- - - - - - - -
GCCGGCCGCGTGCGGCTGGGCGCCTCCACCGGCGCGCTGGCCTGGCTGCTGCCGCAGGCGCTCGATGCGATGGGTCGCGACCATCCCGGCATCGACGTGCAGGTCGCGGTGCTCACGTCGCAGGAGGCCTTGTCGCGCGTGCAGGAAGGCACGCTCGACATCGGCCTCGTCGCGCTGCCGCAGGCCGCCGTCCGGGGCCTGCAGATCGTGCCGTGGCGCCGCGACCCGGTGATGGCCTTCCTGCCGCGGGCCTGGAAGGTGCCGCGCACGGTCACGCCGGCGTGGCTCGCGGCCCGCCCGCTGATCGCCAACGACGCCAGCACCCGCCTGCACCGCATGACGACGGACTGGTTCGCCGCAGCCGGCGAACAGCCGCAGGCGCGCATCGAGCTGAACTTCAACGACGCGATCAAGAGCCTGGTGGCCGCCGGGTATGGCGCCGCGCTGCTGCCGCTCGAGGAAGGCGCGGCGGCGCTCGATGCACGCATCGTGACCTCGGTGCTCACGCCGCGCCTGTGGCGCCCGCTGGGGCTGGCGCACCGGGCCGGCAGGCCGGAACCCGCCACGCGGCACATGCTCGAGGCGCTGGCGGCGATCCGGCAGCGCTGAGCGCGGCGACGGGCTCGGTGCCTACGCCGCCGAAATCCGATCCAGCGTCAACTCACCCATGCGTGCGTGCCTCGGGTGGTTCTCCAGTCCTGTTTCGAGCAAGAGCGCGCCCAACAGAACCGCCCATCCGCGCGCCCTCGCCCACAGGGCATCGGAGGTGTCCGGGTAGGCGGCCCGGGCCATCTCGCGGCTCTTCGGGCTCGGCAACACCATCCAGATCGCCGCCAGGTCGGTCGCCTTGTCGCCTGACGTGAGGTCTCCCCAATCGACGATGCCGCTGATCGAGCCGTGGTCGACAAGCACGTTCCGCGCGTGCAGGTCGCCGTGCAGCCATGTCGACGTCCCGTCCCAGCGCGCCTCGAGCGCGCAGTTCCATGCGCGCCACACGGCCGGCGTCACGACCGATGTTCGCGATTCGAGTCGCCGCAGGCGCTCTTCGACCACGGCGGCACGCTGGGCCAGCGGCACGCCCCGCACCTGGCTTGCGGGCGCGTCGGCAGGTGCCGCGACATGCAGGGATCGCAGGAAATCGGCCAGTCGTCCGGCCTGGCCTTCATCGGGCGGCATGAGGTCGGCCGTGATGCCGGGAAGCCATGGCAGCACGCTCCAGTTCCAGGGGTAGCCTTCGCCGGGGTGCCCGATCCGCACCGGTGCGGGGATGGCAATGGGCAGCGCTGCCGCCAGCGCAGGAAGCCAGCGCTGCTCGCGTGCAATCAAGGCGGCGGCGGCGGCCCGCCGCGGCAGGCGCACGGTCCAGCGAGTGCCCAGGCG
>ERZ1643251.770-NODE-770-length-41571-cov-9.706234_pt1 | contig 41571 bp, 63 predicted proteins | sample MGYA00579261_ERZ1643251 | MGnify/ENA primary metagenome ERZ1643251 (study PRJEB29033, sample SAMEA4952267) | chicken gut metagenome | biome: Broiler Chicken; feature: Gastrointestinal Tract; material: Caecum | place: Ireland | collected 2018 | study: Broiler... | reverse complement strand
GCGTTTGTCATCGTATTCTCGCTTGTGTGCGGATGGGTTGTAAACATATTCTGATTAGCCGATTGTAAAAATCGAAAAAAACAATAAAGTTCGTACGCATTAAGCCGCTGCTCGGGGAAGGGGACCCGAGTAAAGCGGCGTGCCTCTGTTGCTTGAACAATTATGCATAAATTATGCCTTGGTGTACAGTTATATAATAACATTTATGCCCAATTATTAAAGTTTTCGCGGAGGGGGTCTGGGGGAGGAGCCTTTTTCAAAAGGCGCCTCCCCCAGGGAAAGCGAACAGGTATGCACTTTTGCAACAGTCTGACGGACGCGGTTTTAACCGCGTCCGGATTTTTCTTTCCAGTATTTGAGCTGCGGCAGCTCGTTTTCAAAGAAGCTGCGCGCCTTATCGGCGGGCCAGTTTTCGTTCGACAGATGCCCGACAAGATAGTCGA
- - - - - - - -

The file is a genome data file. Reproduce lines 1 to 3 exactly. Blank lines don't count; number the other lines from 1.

GCCGGCCGCGTGCGGCTGGGCGCCTCCACCGGCGCGCTGGCCTGGCTGCTGCCGCAGGCGCTCGATGCGATGGGTCGCGACCATCCCGGCATCGACGTGCAGGTCGCGGTGCTCACGTCGCAGGAGGCCTTGTCGCGCGTGCAGGAAGGCACGCTCGACATCGGCCTCGTCGCGCTGCCGCAGGCCGCCGTCCGGGGCCTGCAGATCGTGCCGTGGCGCCGCGACCCGGTGATGGCCTTCCTGCCGCGGGCCTGGAAGGTGCCGCGCACGGTCACGCCGGCGTGGCTCGCGGCCCGCCCGCTGATCGCCAACGACGCCAGCACCCGCCTGCACCGCATGACGACGGACTGGTTCGCCGCAGCCGGCGAACAGCCGCAGGCGCGCATCGAGCTGAACTTCAACGACGCGATCAAGAGCCTGGTGGCCGCCGGGTATGGCGCCGCGCTGCTGCCGCTCGAGGAAGGCGCGGCGGCGCTCGATGCACGCATCGTGACCTCGGTGCTCACGCCGCGCCTGTGGCGCCCGCTGGGGCTGGCGCACCGGGCCGGCAGGCCGGAACCCGCCACGCGGCACATGCTCGAGGCGCTGGCGGCGATCCGGCAGCGCTGAGCGCGGCGACGGGCTCGGTGCCTACGCCGCCGAAATCCGATCCAGCGTCAACTCACCCATGCGTGCGTGCCTCGGGTGGTTCTCCAGTCCTGTTTCGAGCAAGAGCGCGCCCAACAGAACCGCCCATCCGCGCGCCCTCGCCCACAGGGCATCGGAGGTGTCCGGGTAGGCGGCCCGGGCCATCTCGCGGCTCTTCGGGCTCGGCAACACCATCCAGATCGCCGCCAGGTCGGTCGCCTTGTCGCCTGACGTGAGGTCTCCCCAATCGACGATGCCGCTGATCGAGCCGTGGTCGACAAGCACGTTCCGCGCGTGCAGGTCGCCGTGCAGCCATGTCGACGTCCCGTCCCAGCGCGCCTCGAGCGCGCAGTTCCATGCGCGCCACACGGCCGGCGTCACGACCGATGTTCGCGATTCGAGTCGCCGCAGGCGCTCTTCGACCACGGCGGCACGCTGGGCCAGCGGCACGCCCCGCACCTGGCTTGCGGGCGCGTCGGCAGGTGCCGCGACATGCAGGGATCGCAGGAAATCGGCCAGTCGTCCGGCCTGGCCTTCATCGGGCGGCATGAGGTCGGCCGTGATGCCGGGAAGCCATGGCAGCACGCTCCAGTTCCAGGGGTAGCCTTCGCCGGGGTGCCCGATCCGCACCGGTGCGGGGATGGCAATGGGCAGCGCTGCCGCCAGCGCAGGAAGCCAGCGCTGCTCGCGTGCAATCAAGGCGGCGGCGGCGGCCCGCCGCGGCAGGCGCACGGTCCAGCGAGTGCCCAGGCG
>ERZ1643251.770-NODE-770-length-41571-cov-9.706234_pt1 | contig 41571 bp, 63 predicted proteins | sample MGYA00579261_ERZ1643251 | MGnify/ENA primary metagenome ERZ1643251 (study PRJEB29033, sample SAMEA4952267) | chicken gut metagenome | biome: Broiler Chicken; feature: Gastrointestinal Tract; material: Caecum | place: Ireland | collected 2018 | study: Broiler... | reverse complement strand
GCGTTTGTCATCGTATTCTCGCTTGTGTGCGGATGGGTTGTAAACATATTCTGATTAGCCGATTGTAAAAATCGAAAAAAACAATAAAGTTCGTACGCATTAAGCCGCTGCTCGGGGAAGGGGACCCGAGTAAAGCGGCGTGCCTCTGTTGCTTGAACAATTATGCATAAATTATGCCTTGGTGTACAGTTATATAATAACATTTATGCCCAATTATTAAAGTTTTCGCGGAGGGGGTCTGGGGGAGGAGCCTTTTTCAAAAGGCGCCTCCCCCAGGGAAAGCGAACAGGTATGCACTTTTGCAACAGTCTGACGGACGCGGTTTTAACCGCGTCCGGATTTTTCTTTCCAGTATTTGAGCTGCGGCAGCTCGTTTTCAAAGAAGCTGCGCGCCTTATCGGCGGGCCAGTTTTCGTTCGACAGATGCCCGACAAGATAGTCGA